News Release

U.S. Attorney General Eric H. Holder, Jr. Addresses Nation's Criminal Defense Bar on Sentencing Reform

Washington, DC (Aug. 1, 2014) – This morning, at the 57th Annual Meeting and Seminar of the National Association of Criminal Defense Lawyers (NACDL) and 13th Annual Conference of NACDL’s State Criminal Justice Network Conference, U.S. Attorney General Eric H. Holder, Jr. delivered important remarks concerning criminal justice reform and the important role played by the criminal defense bar in ensuring the promise of a fairer and more humane criminal justice system.

In his speech, Holder issued a warning against the potential consequences of the use of "risk assessments" and aggregate data analysis in sentencing to "both public safety and racial justice." The Attorney General said:

By basing sentencing decisions on static factors and immutable characteristics – like the defendant’s education level, socioeconomic background, or neighborhood – they may exacerbate unwarranted and unjust disparities that are already far too common in our criminal justice system and in our society. Criminal sentences must be based on the facts, the law, the actual crimes committed, the circumstances surrounding each individual case, and the defendant’s history of criminal conduct.  They should not be based on unchangeable factors that a person cannot control, or on the possibility of a future crime that has not taken place.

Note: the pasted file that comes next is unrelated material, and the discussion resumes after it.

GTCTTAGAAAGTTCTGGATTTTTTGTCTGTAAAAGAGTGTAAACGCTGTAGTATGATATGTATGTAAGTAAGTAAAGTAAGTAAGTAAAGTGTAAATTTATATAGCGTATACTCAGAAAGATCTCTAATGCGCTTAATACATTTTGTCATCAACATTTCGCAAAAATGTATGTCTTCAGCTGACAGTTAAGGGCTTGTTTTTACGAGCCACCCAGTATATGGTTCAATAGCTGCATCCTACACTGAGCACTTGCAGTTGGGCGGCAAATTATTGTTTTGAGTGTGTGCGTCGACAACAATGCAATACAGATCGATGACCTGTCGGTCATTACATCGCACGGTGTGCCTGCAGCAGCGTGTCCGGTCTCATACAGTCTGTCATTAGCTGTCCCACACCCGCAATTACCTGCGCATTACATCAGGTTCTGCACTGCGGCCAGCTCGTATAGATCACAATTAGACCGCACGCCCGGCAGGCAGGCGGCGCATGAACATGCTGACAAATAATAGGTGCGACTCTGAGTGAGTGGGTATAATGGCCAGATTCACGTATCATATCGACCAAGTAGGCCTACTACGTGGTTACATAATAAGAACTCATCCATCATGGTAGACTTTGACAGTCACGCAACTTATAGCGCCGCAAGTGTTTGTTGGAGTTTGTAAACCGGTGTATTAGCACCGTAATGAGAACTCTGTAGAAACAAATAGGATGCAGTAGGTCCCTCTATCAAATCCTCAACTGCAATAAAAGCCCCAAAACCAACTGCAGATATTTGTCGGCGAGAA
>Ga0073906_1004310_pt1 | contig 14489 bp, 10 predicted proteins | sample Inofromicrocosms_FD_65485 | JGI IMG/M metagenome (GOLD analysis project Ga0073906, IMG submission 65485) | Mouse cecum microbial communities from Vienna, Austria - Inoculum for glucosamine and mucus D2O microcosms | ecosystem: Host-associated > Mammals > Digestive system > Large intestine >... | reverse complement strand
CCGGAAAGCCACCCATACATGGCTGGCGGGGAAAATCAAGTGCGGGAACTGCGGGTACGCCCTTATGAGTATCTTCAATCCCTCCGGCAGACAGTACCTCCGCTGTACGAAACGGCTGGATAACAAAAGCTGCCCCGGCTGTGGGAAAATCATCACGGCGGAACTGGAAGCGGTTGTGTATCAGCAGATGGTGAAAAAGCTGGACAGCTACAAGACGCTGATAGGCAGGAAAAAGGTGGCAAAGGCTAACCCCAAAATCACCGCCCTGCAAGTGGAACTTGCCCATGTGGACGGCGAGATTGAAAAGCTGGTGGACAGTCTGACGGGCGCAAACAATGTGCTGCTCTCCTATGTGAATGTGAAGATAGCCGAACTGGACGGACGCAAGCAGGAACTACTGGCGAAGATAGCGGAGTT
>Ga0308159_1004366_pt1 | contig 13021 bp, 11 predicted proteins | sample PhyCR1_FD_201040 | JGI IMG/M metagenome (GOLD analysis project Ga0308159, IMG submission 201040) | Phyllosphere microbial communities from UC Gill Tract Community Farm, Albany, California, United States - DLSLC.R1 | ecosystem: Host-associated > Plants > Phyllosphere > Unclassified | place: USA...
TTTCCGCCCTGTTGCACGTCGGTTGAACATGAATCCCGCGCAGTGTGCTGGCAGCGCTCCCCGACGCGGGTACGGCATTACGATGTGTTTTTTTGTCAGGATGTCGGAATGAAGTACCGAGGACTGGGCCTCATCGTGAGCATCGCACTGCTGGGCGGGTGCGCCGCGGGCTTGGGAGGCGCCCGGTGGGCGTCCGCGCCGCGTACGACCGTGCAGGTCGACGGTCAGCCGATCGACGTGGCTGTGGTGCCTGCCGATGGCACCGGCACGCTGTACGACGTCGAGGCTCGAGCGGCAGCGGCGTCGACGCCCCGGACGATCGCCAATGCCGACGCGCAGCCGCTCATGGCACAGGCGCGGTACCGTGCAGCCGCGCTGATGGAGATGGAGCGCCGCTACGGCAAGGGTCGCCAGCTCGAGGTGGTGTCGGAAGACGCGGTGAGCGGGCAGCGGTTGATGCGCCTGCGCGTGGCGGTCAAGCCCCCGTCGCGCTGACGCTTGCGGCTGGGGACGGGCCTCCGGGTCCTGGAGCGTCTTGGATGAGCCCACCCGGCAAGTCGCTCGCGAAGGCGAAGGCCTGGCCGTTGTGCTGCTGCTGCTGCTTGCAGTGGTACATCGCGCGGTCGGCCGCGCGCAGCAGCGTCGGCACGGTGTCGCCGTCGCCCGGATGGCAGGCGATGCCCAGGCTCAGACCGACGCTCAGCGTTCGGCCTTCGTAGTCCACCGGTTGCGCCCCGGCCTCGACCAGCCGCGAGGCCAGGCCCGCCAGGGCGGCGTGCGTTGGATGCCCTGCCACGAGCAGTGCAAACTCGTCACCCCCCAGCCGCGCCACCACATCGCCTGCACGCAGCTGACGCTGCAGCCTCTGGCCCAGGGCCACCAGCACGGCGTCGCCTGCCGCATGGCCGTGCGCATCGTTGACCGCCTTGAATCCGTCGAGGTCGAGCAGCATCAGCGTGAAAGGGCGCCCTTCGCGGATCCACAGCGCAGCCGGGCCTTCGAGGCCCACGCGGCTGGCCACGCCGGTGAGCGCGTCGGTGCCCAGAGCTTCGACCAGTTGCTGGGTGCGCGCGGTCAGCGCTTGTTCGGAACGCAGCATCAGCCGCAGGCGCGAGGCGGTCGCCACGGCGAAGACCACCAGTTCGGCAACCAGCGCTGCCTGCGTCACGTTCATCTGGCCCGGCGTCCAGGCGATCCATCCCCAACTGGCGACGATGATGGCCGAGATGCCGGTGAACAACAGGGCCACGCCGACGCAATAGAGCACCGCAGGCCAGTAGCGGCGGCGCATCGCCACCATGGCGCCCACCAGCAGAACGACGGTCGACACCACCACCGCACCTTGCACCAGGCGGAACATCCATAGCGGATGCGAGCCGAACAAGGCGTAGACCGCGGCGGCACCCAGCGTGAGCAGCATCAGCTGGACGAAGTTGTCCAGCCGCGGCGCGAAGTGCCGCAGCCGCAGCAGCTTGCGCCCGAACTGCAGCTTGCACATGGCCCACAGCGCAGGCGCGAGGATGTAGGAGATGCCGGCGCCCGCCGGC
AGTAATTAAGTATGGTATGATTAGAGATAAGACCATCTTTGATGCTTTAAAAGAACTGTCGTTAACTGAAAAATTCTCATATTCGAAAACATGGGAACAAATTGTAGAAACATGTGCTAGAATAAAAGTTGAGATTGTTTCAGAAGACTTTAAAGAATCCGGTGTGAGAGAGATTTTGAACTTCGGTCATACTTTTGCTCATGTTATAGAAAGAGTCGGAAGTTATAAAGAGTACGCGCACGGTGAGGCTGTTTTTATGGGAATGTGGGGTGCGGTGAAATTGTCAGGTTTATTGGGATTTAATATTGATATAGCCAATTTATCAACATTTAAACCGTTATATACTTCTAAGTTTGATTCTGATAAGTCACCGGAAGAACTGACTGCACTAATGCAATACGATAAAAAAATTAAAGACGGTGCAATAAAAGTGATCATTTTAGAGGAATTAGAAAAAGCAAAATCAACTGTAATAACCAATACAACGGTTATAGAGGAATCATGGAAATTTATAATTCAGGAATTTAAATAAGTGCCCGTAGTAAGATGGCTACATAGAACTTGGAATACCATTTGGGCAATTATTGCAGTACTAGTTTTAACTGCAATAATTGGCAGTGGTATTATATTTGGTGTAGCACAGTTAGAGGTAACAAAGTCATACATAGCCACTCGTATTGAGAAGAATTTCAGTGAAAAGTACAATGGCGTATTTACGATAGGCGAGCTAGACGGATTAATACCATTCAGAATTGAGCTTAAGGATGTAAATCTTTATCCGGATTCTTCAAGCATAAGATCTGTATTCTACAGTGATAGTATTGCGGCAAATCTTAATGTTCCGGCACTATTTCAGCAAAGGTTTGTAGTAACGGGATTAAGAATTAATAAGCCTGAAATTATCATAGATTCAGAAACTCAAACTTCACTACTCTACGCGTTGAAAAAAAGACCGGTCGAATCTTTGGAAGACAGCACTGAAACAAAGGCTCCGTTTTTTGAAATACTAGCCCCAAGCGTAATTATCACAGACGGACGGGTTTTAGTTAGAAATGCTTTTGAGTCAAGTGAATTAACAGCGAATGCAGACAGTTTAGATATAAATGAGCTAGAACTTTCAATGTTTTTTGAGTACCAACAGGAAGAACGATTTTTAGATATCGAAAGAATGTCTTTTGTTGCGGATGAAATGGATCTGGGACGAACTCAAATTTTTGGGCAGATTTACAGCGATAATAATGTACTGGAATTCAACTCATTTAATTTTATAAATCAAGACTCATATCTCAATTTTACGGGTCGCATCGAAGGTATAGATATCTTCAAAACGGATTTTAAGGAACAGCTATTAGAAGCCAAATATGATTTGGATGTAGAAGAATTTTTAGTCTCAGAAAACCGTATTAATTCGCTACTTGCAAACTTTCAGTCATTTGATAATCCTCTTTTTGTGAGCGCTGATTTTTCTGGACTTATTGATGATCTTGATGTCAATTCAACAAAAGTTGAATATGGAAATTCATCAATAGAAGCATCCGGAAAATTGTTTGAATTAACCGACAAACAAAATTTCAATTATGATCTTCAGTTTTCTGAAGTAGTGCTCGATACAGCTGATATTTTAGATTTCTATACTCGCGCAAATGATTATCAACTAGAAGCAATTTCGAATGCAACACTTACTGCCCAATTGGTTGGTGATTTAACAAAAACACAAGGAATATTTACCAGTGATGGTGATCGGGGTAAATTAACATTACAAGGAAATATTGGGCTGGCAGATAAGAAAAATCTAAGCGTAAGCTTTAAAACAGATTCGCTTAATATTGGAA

Accordingly, Holder announced that the Justice Department is urging the Sentencing Commission "to study the use of data-driven analysis in front-end sentencing – and to issue policy recommendations based on this careful, independent, analysis."

The Attorney General made these remarks in the context of a call to globally rethink sentencing approaches. "Ultimately, we're striving to turn the page on an era, and an approach, that relied on incarceration over rehabilitation; that emphasized punishment over outcomes; and that too often discounted the ability of our justice system to prepare criminal defendants to reenter their communities as productive members of society," he said.

NACDL President Jerry J. Cox hailed Attorney General Holder's remarks, "As we look to the future, it is imperative that we pursue reforms with the goal of eliminating the racial and economic disparities which have plagued the nation's criminal justice system for too long."

Attorney General Holder was introduced by NACDL Executive Director Norman L. Reimer, who noted that, "For the first time in decades, there is a growing sense that the tide is turning against the national thirst for ever harsher, longer, crueler sentences. For many who had lost hope, the dream of freedom has been rekindled."

The full text of Attorney General Holder’s prepared remarks is available here.

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Ivan J. Dominguez, Director of Public Affairs & Communications, (202) 465-7662 or

The National Association of Criminal Defense Lawyers is the preeminent organization advancing the mission of the criminal defense bar to ensure justice and due process for persons accused of crime or wrongdoing. A professional bar association founded in 1958, NACDL's many thousands of direct members in 28 countries – and 90 state, provincial and local affiliate organizations totaling up to 40,000 attorneys – include private criminal defense lawyers, public defenders, military defense counsel, law professors and judges committed to preserving fairness and promoting a rational and humane criminal legal system.